The Driving Force of Chemistry

By: Megan Hanks Mastrola
Nov 21, 2019

(Group of people in lab)

In a chemical engineering lab, students huddle around a bench layering aluminum foil and steel wool together to build a battery. Another group pipettes solutions into a pressure vessel to test various reactions. The end result of the students’ experimentations will be two autonomous shoebox-sized vehicles that are powered by chemical reactions. Think of your second-grade volcano project, but the baking soda and vinegar “eruption” is happening inside an enclosed vessel, propelling it forward down a track. 

When the UMBC Chem-E-Car chapter launched in early spring 2019, there were 10 students who came together to grow the group. Today, less than one year after they became formally recognized by UMBC and the American Institute of Chemical Engineers, there are about 30 students working together to build vehicles powered by chemical reactions, putting the information and skills they learn in their classes into practice.

Students work in three groups on two vehicle projects. One team focuses on developing the stopping mechanism that uses a color changing reaction, the second team works on refining the car propelled by a pressure-generating reaction, and the third team develops a battery-driven vehicle. 

One car moves using a chemical reaction that produces a large volume of gas, and the gas is used to move a pneumatic motor, which is kind of like a water wheel for air,” explains Sammie Maygers ’20, chemical engineering, who is leading the group in charge of developing the stopping mechanism. “The second car is powered by a battery. We are experimenting with different chemical reactions to optimize the amount of current and voltage that we can produce to run an electric motor.”

As the group was ramping up, the founding students spent the semester learning about the structure of the competitions and attended the regional competition as onlookers. Alex Von Gunten ’20, chemical engineering, current chair of the Chem-E-Car Project, says that it was helpful for UMBC students to experience the competitions and to take note of the vehicles that other teams built. An additional layer of pressure for competitors is that no one knows how far their car will need travel until a couple of hours before the race, when the judges release the specifications that the car must meet. Just before the car is set to race, the students work through a series of calculations to determine the amount of chemicals that are needed to propel the vehicle a specific distance.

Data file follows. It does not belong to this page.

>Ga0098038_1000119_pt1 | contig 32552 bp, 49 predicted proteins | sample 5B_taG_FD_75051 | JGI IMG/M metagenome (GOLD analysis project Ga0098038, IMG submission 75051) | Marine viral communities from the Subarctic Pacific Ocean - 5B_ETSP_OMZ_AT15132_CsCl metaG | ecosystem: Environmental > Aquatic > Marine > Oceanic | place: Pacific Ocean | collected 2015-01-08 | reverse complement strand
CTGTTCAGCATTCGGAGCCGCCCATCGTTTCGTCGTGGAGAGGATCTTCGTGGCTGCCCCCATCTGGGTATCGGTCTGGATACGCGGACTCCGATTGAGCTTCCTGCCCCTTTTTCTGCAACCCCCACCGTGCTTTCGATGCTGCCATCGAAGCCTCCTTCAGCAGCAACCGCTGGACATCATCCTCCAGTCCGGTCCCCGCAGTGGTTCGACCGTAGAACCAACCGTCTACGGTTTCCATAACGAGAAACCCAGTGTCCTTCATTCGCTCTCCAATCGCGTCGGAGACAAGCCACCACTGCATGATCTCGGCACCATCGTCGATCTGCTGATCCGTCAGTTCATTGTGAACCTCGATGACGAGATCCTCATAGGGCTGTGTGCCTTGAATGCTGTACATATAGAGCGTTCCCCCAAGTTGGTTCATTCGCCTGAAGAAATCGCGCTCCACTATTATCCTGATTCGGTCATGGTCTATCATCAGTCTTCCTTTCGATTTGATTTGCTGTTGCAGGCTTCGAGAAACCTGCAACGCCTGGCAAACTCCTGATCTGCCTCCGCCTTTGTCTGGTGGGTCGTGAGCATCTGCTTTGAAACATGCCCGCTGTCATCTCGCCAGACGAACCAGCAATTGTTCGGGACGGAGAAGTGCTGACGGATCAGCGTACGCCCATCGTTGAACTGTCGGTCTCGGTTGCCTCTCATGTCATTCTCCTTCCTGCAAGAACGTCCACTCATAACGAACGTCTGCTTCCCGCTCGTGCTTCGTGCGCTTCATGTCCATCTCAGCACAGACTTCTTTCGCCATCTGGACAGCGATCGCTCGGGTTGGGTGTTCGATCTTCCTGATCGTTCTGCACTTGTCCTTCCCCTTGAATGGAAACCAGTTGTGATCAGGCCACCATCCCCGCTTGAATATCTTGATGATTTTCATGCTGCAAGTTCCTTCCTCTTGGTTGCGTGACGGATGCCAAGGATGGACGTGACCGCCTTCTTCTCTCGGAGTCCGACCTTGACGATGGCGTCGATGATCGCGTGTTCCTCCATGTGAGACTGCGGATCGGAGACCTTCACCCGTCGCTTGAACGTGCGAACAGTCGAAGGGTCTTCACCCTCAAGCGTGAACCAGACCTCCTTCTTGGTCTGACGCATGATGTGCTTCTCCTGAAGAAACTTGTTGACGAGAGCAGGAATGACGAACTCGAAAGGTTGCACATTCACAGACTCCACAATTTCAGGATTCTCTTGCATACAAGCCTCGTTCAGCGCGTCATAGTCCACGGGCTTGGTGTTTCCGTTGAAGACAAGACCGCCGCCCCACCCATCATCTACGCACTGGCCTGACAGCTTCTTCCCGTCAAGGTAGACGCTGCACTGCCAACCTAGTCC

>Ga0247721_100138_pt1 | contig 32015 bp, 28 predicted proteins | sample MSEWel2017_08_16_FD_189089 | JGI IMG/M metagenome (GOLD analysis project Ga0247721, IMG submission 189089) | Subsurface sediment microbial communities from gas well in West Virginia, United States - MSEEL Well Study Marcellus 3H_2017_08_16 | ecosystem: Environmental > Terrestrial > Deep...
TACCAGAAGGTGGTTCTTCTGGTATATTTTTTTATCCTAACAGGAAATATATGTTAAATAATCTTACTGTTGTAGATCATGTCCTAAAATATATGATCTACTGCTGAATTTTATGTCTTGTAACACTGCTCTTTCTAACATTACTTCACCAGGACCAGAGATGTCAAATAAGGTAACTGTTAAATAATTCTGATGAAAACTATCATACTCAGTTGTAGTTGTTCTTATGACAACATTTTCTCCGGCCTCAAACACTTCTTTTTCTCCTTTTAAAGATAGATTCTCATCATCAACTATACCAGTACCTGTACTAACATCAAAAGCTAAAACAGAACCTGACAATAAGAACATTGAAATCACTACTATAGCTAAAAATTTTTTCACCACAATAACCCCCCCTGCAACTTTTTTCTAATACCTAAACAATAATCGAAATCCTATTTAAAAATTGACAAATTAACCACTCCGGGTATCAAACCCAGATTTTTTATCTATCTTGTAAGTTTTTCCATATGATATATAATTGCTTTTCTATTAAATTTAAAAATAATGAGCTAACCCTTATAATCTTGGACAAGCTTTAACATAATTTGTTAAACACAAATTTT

Jason Ewart ’20, chemical engineering, who is a member of the pressure team, explains that safety is a very important component of the Chem-E-Car competitions. The students who are taking part rely on the knowledge they’ve learned in the courses they have taken at UMBC, including the safety course that all chemical, biochemical, and environmental engineering students must complete.

The Chem-E-Car group joins a rich history of student organizations on campus that design and build vehicles based on skills learned in the classroom. On a human scale, UMBC’s Baja SAE team builds vehicles that are driven by one student and are designed to withstand challenging terrain and weather while keeping budget, vehicle weight, and agility in mind. In the 20182019 season, the Baja team finished with the second highest total points in the program’s 30-year history. 

The Chem-E-Car team has yet to test the mettle of their designs, but they plan on competing in the regional competition at Virginia Tech in April 2020, with their sights set on advancing to the national competition.


All photos, including header, by Marlayna Demond ’11.

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